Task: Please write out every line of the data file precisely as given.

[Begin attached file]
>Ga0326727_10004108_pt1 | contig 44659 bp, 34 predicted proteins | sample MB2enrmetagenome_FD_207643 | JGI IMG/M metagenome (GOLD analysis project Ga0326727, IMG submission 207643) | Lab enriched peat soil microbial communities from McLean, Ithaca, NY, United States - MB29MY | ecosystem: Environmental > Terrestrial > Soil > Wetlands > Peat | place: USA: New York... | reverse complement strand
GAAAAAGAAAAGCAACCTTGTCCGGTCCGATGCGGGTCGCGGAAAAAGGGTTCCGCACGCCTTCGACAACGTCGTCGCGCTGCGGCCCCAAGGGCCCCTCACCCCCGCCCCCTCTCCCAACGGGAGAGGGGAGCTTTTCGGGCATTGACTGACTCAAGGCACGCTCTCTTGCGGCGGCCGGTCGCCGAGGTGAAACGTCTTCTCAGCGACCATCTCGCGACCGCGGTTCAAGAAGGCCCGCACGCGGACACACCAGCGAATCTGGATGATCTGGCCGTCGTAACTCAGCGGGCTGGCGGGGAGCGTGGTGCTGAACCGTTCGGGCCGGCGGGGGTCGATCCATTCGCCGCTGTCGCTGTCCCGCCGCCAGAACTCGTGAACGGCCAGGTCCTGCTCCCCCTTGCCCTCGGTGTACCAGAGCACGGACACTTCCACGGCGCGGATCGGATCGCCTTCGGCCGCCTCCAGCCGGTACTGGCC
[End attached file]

>Ga0326727_10004108_pt1 | contig 44659 bp, 34 predicted proteins | sample MB2enrmetagenome_FD_207643 | JGI IMG/M metagenome (GOLD analysis project Ga0326727, IMG submission 207643) | Lab enriched peat soil microbial communities from McLean, Ithaca, NY, United States - MB29MY | ecosystem: Environmental > Terrestrial > Soil > Wetlands > Peat | place: USA: New York... | reverse complement strand
GAAAAAGAAAAGCAACCTTGTCCGGTCCGATGCGGGTCGCGGAAAAAGGGTTCCGCACGCCTTCGACAACGTCGTCGCGCTGCGGCCCCAAGGGCCCCTCACCCCCGCCCCCTCTCCCAACGGGAGAGGGGAGCTTTTCGGGCATTGACTGACTCAAGGCACGCTCTCTTGCGGCGGCCGGTCGCCGAGGTGAAACGTCTTCTCAGCGACCATCTCGCGACCGCGGTTCAAGAAGGCCCGCACGCGGACACACCAGCGAATCTGGATGATCTGGCCGTCGTAACTCAGCGGGCTGGCGGGGAGCGTGGTGCTGAACCGTTCGGGCCGGCGGGGGTCGATCCATTCGCCGCTGTCGCTGTCCCGCCGCCAGAACTCGTGAACGGCCAGGTCCTGCTCCCCCTTGCCCTCGGTGTACCAGAGCACGGACACTTCCACGGCGCGGATCGGATCGCCTTCGGCCGCCTCCAGCCGGTACTGGCC